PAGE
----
2024 Preview of the 7th Annual HX of Work Survey


We have launched our 7th annual survey. Here is a first look at the research we will share, focusing on the rapid growth of HX roles, and what companies and HX Leaders are doing to build new capabilities and support a transformation to new, more effective ways of working.

We invite you to take the survey here & receive our report on January 1st. Our goal is to share what we all are learning & improve the Human Experience of Work.

Employee Experience (or as we prefer to call it: the Human Experience of Work or ‘HX’) is the ‘Third Wave’ of Experience disciplines, after User Experience (UX) and Customer Experience (UX). These were created to develop Consumer Technology over the past 4 decades which contributed, in turn, to the explosive growth of new products and services, markets and jobs, literally transforming our world.

Each of these presents a more human-centric approach to solving complex programs and as it has grown in practice it is being applied to more kinds of situations in the workplace, including business transformation, organization and systems design, remote and hybrid work, etc.

It has been said for these 3 Experience domains that there is both a mindset (human-centric or studying how people use our products and services, rather than starting with assumptions and solutioning) as well as a specific set of capabilities, skills, tools and methods.

These can be described in three main Pillars:

  1. Human-centered Design, which includes Design Thinking, Service Design, User Experience & Systems Thinking. These help us gain the User Perspective and identify the problems they’re trying to solve, with a prioritization of those problems
  2. Analytics -  understanding the context and environment where people work, with a balance of qualitative and quantitative Analytics helps us understand why they do what they do, their motivations, behavior, patterns and preferences, etc.
  3. We use Agile methods, working in cross-functional ‘Product Teams’. Once we know the problem(s) to solve, we prototype, plan and test our new experiences.

Our research shows that people in User Experience (UX) roles have the most training and expertise of the 3 Experience domains (UX, CX and HX) and the most certifications and university degrees in these disciplines. UX typically focuses on how people use Digital products and services.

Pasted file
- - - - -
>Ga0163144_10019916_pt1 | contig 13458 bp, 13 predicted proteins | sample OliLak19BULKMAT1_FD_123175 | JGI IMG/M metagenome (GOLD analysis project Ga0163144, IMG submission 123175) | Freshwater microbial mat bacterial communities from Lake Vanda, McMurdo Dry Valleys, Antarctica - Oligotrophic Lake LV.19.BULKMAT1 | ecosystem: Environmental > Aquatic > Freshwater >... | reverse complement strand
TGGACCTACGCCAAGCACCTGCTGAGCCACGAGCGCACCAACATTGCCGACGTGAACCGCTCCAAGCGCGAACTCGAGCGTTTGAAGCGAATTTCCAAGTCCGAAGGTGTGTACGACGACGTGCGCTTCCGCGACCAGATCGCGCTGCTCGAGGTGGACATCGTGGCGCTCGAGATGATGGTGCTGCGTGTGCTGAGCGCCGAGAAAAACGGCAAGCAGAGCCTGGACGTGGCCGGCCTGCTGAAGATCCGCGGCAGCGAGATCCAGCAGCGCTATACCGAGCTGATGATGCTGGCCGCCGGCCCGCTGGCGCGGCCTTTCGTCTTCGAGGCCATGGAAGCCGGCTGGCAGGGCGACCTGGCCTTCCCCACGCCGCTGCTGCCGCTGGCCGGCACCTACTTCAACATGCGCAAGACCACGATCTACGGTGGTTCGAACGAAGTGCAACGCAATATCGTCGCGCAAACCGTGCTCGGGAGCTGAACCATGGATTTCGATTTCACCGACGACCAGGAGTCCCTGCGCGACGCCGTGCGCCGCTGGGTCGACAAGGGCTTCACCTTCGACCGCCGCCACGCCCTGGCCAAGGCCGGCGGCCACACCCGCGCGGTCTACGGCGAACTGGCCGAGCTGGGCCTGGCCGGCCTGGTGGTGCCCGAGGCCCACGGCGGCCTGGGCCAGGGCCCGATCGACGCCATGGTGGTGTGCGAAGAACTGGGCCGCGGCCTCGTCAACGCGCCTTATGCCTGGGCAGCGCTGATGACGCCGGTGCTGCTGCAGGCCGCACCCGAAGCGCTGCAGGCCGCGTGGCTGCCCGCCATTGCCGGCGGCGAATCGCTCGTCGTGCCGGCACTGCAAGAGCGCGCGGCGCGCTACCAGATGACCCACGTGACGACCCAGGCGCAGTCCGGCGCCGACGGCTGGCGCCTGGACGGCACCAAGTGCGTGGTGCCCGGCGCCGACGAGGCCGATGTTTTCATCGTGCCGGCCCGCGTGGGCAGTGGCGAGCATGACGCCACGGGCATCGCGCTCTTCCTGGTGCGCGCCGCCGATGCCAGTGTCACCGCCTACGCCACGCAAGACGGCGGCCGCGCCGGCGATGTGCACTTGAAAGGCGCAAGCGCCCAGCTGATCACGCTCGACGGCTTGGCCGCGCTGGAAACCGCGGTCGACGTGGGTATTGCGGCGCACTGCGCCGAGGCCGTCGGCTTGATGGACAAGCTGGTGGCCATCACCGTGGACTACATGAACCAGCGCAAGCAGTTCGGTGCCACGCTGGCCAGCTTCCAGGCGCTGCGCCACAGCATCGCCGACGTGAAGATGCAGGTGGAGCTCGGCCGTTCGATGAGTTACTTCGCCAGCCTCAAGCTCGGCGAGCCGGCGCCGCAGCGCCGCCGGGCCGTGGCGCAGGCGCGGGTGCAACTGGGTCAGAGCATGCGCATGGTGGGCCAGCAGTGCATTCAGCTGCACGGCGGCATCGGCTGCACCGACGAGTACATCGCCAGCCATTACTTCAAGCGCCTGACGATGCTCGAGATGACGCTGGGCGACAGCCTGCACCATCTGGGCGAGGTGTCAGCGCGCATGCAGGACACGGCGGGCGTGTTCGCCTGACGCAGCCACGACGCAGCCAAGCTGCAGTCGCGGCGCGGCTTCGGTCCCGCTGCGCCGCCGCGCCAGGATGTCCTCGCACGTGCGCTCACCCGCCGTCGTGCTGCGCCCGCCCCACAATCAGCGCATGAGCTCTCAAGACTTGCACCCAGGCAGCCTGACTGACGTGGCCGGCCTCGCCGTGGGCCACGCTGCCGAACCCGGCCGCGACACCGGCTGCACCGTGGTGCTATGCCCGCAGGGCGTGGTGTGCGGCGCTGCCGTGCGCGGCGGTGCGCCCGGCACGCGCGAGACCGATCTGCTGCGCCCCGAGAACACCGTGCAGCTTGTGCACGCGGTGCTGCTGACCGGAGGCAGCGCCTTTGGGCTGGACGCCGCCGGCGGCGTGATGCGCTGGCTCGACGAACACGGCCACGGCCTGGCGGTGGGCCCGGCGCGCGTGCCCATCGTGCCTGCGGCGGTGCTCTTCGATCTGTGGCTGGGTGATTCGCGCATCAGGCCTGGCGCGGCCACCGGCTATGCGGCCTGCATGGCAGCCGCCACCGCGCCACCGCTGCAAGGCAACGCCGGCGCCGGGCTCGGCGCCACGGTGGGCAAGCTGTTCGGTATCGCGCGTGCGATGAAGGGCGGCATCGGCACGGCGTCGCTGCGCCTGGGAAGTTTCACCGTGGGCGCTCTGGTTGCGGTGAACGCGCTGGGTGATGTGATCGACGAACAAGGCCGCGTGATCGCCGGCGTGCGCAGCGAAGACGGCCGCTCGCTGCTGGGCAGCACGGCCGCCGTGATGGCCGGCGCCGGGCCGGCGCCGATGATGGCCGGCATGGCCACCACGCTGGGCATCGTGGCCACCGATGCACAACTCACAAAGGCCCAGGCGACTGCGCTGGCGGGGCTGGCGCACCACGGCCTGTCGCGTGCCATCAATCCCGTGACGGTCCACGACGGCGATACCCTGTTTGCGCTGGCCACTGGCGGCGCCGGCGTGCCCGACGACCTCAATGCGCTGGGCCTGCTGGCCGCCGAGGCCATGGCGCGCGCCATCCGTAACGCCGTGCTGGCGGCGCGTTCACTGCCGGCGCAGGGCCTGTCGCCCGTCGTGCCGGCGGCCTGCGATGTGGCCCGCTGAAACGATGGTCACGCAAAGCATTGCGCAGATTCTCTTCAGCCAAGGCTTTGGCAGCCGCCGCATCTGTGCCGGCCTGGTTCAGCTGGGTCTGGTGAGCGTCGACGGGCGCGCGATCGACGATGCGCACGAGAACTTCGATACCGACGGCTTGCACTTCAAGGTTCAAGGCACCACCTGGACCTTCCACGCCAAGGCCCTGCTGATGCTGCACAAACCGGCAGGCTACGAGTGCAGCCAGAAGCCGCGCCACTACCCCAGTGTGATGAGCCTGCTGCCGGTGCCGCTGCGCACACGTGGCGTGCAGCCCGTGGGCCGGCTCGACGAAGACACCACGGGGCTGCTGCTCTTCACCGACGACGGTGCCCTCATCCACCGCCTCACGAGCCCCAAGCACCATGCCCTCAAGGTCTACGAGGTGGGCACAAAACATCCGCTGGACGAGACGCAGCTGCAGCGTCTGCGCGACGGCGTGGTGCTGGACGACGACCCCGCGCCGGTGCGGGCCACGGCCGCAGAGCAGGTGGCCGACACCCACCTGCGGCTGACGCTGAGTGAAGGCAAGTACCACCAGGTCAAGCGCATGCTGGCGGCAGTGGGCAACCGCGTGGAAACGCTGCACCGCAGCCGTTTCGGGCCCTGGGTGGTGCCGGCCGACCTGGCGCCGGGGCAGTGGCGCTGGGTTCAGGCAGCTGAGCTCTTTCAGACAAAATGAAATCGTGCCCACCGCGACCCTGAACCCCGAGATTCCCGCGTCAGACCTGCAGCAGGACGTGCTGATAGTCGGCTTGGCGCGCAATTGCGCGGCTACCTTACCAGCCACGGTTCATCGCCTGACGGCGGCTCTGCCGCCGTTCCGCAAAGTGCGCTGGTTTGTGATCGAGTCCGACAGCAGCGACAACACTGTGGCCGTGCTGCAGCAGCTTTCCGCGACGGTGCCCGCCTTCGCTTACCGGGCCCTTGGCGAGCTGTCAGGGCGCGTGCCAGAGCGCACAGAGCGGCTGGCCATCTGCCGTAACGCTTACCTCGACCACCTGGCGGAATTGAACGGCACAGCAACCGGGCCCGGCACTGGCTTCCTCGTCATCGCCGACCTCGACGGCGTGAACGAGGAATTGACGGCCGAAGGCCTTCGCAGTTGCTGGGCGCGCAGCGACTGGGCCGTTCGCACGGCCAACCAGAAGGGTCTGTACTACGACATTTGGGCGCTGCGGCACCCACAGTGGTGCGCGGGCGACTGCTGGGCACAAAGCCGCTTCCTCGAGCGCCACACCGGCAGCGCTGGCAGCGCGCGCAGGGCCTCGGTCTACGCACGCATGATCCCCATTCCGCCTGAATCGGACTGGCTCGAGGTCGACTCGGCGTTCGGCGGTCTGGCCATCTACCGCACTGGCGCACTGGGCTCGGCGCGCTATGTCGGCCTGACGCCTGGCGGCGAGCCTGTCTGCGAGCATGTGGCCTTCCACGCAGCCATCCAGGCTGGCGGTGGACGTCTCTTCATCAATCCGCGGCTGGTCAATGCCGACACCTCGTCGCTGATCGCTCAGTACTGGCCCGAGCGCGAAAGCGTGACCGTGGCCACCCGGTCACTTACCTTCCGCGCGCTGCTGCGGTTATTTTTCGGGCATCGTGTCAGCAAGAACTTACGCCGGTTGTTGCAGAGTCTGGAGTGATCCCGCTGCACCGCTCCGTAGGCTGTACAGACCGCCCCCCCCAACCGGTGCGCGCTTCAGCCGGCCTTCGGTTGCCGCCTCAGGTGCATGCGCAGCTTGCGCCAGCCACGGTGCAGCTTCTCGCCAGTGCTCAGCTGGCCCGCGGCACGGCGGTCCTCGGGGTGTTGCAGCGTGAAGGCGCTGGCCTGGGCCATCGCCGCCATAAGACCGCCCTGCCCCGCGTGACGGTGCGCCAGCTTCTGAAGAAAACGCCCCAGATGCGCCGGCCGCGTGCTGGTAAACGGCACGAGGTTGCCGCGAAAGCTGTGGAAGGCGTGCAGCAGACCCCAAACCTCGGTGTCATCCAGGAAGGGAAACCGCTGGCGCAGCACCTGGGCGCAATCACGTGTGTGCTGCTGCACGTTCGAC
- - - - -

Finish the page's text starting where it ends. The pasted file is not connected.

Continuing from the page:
Employee Experience, or as we prefer to call it: the Human Experience of Work (HX), really began to take hold and grow in 2017. In that year, there were fewer than 100 people on LinkedIn with the title ‘Employee Experience’ or similar. HX has grown to be a prominent role at nearly every F500 company and other organizations of all shapes and sizes. Today, there are over 135,000 people with Experience-related roles (Employee Experience, People Experience, Analytics and Agile).

This is one of the fastest growing set of roles in companies today.

Fig. 1 Over 900,000 people in the User Experience and Customer Experience roles (source: LinkedIn)

Fig. 2 At least 130,000 people are currently in HX-related roles. This makes over 1 million people in the 3 'Experience' waves of UX, CX & HX

Fig. 3 – Most people in HX roles began since 2020 and have no prior experience or expertise

The major challenge for people in this new discipline, as well as for their colleagues in organizations today is that most have little or no prior experience, skills or content knowledge e.g. in Human-Centered Design, Analytics or Agile. Over 85% of EX/HX Heads began their role since January 2020. 90% of them were doing something completely different in their previous role. Our research found that very few e.g. less than 10% list training or certification in Design Thinking, Service Design, UX/UI, Design Sprints, Scrum Master, Agile Coach, etc.

By contrast, when we look at People Analytics roles, we find the opposite is true. Nearly 90% were previously in other People Analytics positions, and they list training or university degrees in Statistics, Data Science, Machine Learning, Modeling, etc.

Naturally, for such a new discipline, there is a general lack of knowledge in HX-related skills for those who would support HX in a business e.g. HR Business Partners, heads of Talent Management, Talent Acquisition, OD, Learning and other CoE’s and for business leaders who want to be HX Champions. This creates a challenge when it comes to Stakeholder support for HX efforts.

Level of ‘HX Maturity’ in organizations

This is also reflected in the Maturity Level of companies regarding the HX of Work. First results of our research show that over half of organizations are researching and just getting started building capabilities and mapping colleague journeys. Quite a natural stage, given the recent start of most HX/EX Heads.

The big question is, what do HX/EX Heads and others in their organization need to learn? Are there certain skills that go along with HX that UX people have learned, and how can organizations quickly build and scale these skills?

Fig. 4- HX Maturity Level of organizations

The HX Playbook & Toolkit